Surface RT tanked, but expect Microsoft's numbers to come out rosy

Reorgs rarely improve organizations -- but watch and see how they can work wonders on balance sheets

Face it: To Microsoft, the $900 million Surface RT write-off is chump change. Yesterday's earnings report didn't include any heart-stopping revelations to folks who've been following the saga. But it begs the question of what Microsoft will do next, as PC sales inexorably fall into the abyss -- first for consumers, then for companies.

Just a little bit of math seems to indicate that Microsoft has somewhere around 6 million (based on $900 million write-off/$150 discount per machine) Surface RT tablets sitting around gathering dust, although Microsoft may have written off the entire $280 build cost, which means there are "only" 3 million or so rotting away. Nobody knows how many Surface RTs Microsoft ordered, but it wouldn't surprise me a bit if the sales performance matched Windows for Warehouse's rumored 2/3 rot rate.

My take? Steve Ballmer has known for a long time that the bad numbers were coming and built a certain resiliency into his reorganization to help the Microsoft cat land on its feet. The resiliency I'm talking about has nothing to do with management reporting chains (or the "dotted line" lack thereof), functional coherence, devices, services, or the drive to break down ancient fiefdoms. It has everything to do with accounting.

David Hall at the Wall Street Journal summed it up yesterday, before the earnings revelations:

The organizational changes strip away a structure based around divisions overseeing particular products and impose a horizontal scheme with managers that oversee different kinds of functions -- such as engineering, marketing, and finance -- that would be applied to multiple product lines ... CFO Amy Hood noted that accounting rules require companies to disclose revenue and earnings that illustrate how executives manage the business: "As we go through this reorganization and realignment, we will investigate changes over time to reporting structures as well."

Seen through that lens, Microsoft's immediate future -- from an accounting point of view -- looks rosy indeed, if Hood can get the reporting categories changed:

  • With Office now falling under Qi Lu's Applications and Services group, the huge losses on Bing and other online (mis)adventures can be offset by income from Office and Office 365, which moo like supercows. Microsoft lost $372 million in the Online division last quarter, with a cumulative loss since the Bing disaster started of about $12 billion -- $18 billion, if you include last year's $6 billion write-down of aQuantive. (See what I mean by chump change?) In the future, Lu's mission encompasses Office and Office 365, and if Office 365 continues at its current, laudable $1.5 billion annual revenue run rate and with combined Office revenue of $7.2 billion last quarter, all that nasty old Online Division red ink gets offset by a healthy Applications and Services positive cash flow. And you thought there was no good reason, organizationally, to lump Office in with Bing.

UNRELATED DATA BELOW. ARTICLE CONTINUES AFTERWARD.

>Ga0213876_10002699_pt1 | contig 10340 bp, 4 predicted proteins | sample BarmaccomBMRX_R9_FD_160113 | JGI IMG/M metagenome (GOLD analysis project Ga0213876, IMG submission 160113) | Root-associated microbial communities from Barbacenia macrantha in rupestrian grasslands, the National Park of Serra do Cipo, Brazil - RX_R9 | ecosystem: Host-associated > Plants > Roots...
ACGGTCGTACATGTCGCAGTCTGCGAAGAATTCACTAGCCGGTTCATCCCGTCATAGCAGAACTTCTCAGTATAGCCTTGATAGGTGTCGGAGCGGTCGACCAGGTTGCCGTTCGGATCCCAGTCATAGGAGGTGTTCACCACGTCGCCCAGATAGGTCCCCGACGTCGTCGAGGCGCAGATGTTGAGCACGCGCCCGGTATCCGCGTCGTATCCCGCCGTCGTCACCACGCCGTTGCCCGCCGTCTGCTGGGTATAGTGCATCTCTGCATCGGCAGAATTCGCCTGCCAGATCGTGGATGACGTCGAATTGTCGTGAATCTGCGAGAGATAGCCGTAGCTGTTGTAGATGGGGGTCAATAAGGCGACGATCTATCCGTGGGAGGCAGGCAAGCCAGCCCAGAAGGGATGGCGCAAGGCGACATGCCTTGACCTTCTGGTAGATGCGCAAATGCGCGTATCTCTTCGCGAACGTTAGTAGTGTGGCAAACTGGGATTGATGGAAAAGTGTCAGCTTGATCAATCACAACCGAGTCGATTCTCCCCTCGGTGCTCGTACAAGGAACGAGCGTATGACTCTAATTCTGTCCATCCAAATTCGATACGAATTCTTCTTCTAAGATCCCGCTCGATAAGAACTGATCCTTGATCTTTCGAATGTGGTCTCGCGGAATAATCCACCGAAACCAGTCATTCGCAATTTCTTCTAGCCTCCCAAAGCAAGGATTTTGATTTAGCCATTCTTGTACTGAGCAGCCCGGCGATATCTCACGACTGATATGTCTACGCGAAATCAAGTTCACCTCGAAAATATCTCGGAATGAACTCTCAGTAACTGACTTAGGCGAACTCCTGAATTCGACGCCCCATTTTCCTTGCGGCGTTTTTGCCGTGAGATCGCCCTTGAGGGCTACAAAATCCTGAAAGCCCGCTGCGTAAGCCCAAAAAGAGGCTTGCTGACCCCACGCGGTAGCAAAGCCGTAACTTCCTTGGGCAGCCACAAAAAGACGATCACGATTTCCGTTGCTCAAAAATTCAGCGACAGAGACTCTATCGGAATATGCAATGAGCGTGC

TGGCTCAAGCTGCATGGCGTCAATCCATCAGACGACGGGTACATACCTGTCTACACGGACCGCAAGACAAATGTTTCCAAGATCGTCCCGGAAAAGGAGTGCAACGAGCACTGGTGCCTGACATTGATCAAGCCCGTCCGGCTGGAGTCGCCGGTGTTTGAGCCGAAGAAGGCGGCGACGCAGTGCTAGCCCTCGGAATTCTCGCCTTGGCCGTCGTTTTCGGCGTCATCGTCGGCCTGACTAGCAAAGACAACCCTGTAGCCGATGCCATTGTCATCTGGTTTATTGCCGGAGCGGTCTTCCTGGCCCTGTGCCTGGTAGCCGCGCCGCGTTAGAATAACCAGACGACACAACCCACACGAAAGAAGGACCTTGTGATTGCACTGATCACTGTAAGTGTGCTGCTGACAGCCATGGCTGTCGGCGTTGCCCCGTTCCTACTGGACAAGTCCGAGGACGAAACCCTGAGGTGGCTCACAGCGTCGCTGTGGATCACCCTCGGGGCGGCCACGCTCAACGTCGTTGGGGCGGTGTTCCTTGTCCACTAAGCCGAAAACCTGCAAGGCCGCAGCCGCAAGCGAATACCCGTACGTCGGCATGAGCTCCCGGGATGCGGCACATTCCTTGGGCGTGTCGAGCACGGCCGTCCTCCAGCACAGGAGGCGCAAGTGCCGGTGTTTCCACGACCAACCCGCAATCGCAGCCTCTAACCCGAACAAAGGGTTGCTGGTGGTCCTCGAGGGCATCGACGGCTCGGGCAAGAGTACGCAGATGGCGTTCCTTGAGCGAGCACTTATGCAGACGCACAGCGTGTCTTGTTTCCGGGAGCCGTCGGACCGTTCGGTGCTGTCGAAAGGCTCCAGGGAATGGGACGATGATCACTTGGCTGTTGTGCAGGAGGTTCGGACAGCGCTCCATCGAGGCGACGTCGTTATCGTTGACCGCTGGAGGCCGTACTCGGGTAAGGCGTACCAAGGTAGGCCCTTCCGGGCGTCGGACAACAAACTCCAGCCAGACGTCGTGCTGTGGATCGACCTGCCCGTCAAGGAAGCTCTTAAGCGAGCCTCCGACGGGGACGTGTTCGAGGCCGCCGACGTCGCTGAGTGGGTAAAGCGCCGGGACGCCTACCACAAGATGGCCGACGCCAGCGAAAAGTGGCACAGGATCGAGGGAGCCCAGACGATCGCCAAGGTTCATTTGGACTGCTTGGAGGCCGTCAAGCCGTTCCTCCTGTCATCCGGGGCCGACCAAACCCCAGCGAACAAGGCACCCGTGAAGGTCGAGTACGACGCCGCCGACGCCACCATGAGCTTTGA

• Microsoft never has separated Windows Phone revenue from Android patent revenue. Microsoft reported that, altogether last quarter, Windows Phone and Android showed an increase in profit of $222 million over the previous year. Nobody has any idea how much came from which pocket; it's possible that the entire increase came from Android. Historically, Microsoft has separated Windows Server and Tools (latest quarter: $2.3 billion profit) from Windows itself ($1.1 billion). With all of the Windows ducks now lumped together in Terry Myerson's Operating Systems group, I'll give you one guess as to whether we'll see more or less information about Windows Phone financials in the future.
  • What do you want to bet that we learn less about Surface in the future, as well? (Assuming it's even possible to learn less -- sorry for my snark.) With Julie Larson-Green now heading the Devices and Studios group, she's in charge of Surface (last quarter sales: who knows?) as well as Xbox. Last quarter, Windows Phone/Android patent income was reported in the Entertainment and Devices Division (last quarter sales: $1.9 billion), which includes Xbox. In the future, Surface sales will probably be commingled with the Xbox, which is kind of like commingling the Queen Elizabeth II with a dinghy.

Expect Microsoft Accounting 3.0 to obfuscate even more than the current 2.0 version. It remains to be seen if financial analysts will take the smoke lying down.

Microsoft's numbers are sure to get better, but what about the reality? Todd Bishop at GeekWire reports that the Surface RT insanity will persist, at least officially, temporarily:

Asked about the Surface RT price cuts, Microsoft's director of investor relations Lisa Nelson said via phone that "we believe that it will accelerate Surface adoption and better position us for long-term success."

Many analysts suggest that Microsoft will soon update its Windows 8 sales numbers. If so, I expect to see a healthy increase in the number of Windows 8 licenses sold -- using the same counting techniques that have shown us a Windows 8 adoption rate exceeding Windows 7's meteoric rise (cough, cough). Maybe we'll see very impressive Surface sales numbers, too.

As I write this, after-hours trading in Microsoft stock has seen the valuation of the company go down 6.3 percent, or almost $19 billion in market cap.

With Windows 8.1 already released to manufacturing -- that's the rumor, anyway -- and shipments due to PC manufacturers on Aug. 16, Microsoft's looking at a relatively clean, uh, slate. With accounting changes almost certainly on the way, your three-card monte skills will be put to the test.

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